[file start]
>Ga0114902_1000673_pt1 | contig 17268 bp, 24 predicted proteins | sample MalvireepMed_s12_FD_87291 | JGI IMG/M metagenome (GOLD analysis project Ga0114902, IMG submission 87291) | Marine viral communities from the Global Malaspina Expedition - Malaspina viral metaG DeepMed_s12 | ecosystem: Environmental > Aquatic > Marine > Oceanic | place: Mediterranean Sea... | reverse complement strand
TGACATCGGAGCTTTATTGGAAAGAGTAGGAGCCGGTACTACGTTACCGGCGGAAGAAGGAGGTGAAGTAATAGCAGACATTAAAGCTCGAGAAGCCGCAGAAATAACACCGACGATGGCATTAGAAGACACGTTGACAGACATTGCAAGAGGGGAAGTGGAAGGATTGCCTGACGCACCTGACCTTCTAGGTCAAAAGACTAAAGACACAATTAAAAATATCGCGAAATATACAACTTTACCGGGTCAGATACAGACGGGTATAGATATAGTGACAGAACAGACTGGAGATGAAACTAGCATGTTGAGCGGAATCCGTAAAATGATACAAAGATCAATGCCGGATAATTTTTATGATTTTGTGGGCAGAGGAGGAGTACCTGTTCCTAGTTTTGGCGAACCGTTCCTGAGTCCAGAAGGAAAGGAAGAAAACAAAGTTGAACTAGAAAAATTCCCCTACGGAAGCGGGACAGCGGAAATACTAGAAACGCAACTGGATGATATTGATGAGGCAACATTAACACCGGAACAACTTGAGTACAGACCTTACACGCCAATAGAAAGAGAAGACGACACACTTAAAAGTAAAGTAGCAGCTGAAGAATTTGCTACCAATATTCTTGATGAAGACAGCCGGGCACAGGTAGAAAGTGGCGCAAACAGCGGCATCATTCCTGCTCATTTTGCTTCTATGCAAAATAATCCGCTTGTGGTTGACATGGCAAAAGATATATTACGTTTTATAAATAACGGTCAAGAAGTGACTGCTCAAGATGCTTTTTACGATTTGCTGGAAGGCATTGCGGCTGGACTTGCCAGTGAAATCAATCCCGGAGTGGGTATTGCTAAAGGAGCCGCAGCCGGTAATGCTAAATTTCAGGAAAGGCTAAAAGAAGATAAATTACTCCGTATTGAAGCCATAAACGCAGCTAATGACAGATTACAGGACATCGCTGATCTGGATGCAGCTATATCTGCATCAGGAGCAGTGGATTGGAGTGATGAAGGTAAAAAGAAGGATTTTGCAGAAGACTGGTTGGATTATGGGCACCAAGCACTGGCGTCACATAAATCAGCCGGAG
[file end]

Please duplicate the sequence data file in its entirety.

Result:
>Ga0114902_1000673_pt1 | contig 17268 bp, 24 predicted proteins | sample MalvireepMed_s12_FD_87291 | JGI IMG/M metagenome (GOLD analysis project Ga0114902, IMG submission 87291) | Marine viral communities from the Global Malaspina Expedition - Malaspina viral metaG DeepMed_s12 | ecosystem: Environmental > Aquatic > Marine > Oceanic | place: Mediterranean Sea... | reverse complement strand
TGACATCGGAGCTTTATTGGAAAGAGTAGGAGCCGGTACTACGTTACCGGCGGAAGAAGGAGGTGAAGTAATAGCAGACATTAAAGCTCGAGAAGCCGCAGAAATAACACCGACGATGGCATTAGAAGACACGTTGACAGACATTGCAAGAGGGGAAGTGGAAGGATTGCCTGACGCACCTGACCTTCTAGGTCAAAAGACTAAAGACACAATTAAAAATATCGCGAAATATACAACTTTACCGGGTCAGATACAGACGGGTATAGATATAGTGACAGAACAGACTGGAGATGAAACTAGCATGTTGAGCGGAATCCGTAAAATGATACAAAGATCAATGCCGGATAATTTTTATGATTTTGTGGGCAGAGGAGGAGTACCTGTTCCTAGTTTTGGCGAACCGTTCCTGAGTCCAGAAGGAAAGGAAGAAAACAAAGTTGAACTAGAAAAATTCCCCTACGGAAGCGGGACAGCGGAAATACTAGAAACGCAACTGGATGATATTGATGAGGCAACATTAACACCGGAACAACTTGAGTACAGACCTTACACGCCAATAGAAAGAGAAGACGACACACTTAAAAGTAAAGTAGCAGCTGAAGAATTTGCTACCAATATTCTTGATGAAGACAGCCGGGCACAGGTAGAAAGTGGCGCAAACAGCGGCATCATTCCTGCTCATTTTGCTTCTATGCAAAATAATCCGCTTGTGGTTGACATGGCAAAAGATATATTACGTTTTATAAATAACGGTCAAGAAGTGACTGCTCAAGATGCTTTTTACGATTTGCTGGAAGGCATTGCGGCTGGACTTGCCAGTGAAATCAATCCCGGAGTGGGTATTGCTAAAGGAGCCGCAGCCGGTAATGCTAAATTTCAGGAAAGGCTAAAAGAAGATAAATTACTCCGTATTGAAGCCATAAACGCAGCTAATGACAGATTACAGGACATCGCTGATCTGGATGCAGCTATATCTGCATCAGGAGCAGTGGATTGGAGTGATGAAGGTAAAAAGAAGGATTTTGCAGAAGACTGGTTGGATTATGGGCACCAAGCACTGGCGTCACATAAATCAGCCGGAG